After years as the editor behind Connie Schultz and Regina Brett, former Plain Dealer staffer Stuart Warner has written his first book, Jock: A Coach’s Story (Wind Publications, $16), the biography of Jock Sutherland, a beloved basketball coach and commentator from Warner’s hometown, Lexington, Ky. We talked to Warner about what it’s like to go from narrative coach to storyteller.
Q. How is Jock Sutherland known in Kentucky, and what did you know or discover that was different?
A. He’s known for great stories he tells. He was the coach everyone went to for a quote. He was a very good high school basketball coach. Everyone in Kentucky knows the caricature of him, but they don’t know the inside, the little boy who had no father, who stuttered and always found a way to overcome these things. I don’t think people know him as a father and a father figure and how he became that without ever having that role model.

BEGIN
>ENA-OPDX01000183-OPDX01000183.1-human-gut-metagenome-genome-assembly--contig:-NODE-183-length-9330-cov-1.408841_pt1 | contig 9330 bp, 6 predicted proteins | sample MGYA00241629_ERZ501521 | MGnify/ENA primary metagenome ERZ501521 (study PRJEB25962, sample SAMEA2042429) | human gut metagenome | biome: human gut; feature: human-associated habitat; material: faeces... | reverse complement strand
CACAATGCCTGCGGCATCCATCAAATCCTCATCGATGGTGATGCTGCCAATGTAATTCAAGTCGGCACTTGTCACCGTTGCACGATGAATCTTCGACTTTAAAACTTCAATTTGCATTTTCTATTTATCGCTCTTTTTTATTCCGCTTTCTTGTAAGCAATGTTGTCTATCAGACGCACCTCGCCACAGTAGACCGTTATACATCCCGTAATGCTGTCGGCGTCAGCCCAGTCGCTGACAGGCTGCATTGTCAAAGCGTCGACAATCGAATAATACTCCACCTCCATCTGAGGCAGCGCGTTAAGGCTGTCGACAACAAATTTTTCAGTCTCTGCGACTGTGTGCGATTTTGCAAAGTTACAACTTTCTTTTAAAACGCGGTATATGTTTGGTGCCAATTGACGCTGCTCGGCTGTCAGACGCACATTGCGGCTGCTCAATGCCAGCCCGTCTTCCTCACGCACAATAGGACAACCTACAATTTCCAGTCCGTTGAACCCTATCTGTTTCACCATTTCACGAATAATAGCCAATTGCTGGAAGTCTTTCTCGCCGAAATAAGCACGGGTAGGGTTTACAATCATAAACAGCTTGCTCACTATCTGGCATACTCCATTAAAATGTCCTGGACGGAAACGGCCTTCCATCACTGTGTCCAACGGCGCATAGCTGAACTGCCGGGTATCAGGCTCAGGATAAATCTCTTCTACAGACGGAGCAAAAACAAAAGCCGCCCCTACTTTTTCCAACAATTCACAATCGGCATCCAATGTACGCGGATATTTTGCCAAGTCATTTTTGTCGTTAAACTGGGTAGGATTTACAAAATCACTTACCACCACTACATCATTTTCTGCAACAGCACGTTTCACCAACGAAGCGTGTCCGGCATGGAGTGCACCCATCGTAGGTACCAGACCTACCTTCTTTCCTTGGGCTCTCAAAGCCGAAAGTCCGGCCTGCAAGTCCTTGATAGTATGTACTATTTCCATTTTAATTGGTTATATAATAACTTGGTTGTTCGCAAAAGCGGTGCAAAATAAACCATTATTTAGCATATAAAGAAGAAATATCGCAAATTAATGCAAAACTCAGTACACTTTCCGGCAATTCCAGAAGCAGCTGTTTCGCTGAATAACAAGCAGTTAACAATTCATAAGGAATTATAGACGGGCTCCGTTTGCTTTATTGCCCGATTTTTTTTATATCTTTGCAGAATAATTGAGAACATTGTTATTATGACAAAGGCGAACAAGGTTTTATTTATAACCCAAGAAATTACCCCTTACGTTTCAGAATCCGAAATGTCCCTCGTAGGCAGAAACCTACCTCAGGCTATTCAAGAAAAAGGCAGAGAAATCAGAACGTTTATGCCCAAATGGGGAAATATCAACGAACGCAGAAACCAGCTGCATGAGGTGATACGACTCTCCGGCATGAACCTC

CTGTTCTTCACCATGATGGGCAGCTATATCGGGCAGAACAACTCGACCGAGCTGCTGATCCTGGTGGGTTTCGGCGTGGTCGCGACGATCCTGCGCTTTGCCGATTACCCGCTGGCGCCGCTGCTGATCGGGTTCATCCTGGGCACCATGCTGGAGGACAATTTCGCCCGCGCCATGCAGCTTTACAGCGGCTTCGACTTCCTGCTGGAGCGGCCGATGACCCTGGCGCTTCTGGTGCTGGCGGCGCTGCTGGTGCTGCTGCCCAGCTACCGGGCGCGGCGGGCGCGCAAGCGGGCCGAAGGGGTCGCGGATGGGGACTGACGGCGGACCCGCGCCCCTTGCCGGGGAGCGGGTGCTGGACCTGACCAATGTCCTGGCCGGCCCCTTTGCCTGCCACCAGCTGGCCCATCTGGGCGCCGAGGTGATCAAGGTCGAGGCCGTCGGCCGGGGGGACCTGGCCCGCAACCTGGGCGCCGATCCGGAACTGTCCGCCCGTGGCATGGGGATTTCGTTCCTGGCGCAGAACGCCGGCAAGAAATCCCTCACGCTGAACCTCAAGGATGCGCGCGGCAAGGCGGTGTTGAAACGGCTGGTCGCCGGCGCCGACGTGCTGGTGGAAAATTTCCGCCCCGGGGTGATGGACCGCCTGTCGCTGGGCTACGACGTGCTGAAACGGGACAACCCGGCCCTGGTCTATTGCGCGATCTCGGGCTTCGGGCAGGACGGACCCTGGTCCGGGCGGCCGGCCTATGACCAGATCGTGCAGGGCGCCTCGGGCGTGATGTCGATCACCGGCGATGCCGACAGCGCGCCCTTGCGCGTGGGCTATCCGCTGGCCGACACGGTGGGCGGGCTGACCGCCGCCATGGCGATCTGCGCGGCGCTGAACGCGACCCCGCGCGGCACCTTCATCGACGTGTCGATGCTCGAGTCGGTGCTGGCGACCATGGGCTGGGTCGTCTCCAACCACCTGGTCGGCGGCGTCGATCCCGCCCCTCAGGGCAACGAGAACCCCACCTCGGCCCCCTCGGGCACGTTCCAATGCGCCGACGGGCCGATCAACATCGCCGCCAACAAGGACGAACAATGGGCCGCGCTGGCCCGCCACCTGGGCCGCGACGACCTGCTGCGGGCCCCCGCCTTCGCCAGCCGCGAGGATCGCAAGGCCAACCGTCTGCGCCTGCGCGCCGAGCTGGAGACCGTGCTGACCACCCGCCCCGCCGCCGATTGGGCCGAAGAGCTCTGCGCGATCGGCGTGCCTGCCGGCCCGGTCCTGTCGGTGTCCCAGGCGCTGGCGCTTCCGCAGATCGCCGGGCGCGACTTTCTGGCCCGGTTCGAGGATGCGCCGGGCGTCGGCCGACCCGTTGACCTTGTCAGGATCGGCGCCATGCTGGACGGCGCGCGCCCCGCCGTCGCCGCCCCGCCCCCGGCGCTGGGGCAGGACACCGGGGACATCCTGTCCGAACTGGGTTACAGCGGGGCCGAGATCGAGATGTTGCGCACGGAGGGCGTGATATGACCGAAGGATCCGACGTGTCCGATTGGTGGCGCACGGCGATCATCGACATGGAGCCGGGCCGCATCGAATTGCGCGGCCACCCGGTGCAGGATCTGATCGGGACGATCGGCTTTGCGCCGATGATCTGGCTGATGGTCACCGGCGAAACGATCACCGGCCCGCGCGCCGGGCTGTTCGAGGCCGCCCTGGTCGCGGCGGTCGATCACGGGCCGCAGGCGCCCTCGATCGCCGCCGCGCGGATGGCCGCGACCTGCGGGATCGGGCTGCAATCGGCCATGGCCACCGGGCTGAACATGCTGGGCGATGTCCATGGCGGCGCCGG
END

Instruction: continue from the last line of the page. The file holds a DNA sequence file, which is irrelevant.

Q. What did you learn by helping others write narratives that you applied to this book?
A. The book is what I teach: combining the style of fiction with the discipline of journalism and developing a character through details. It was me trying to use the disciplines that I learned and apply it to myself and prove to myself that I could carry it through 80,000 words.
Q. What kind of Cleveland reader will be interested in this book?
A. Somebody who’s lived through change. Especially someone who’s come through the ’50s and ’60s, who’s needed a father figure in their life or been a father figure.
Tales from the Road includes all the stories we’d expect from Neil Zurcher, original host of Fox 8 News’ “One Tank Trips.” The collection of short, first-person vignettes reveal his memories, adventures and mishaps with a humorous twinkle — jumping his bike through a ring of fire as a child, riding shotgun in police cruisers to cover 911 calls, and the many, many car troubles he endured during his lifetime of travel.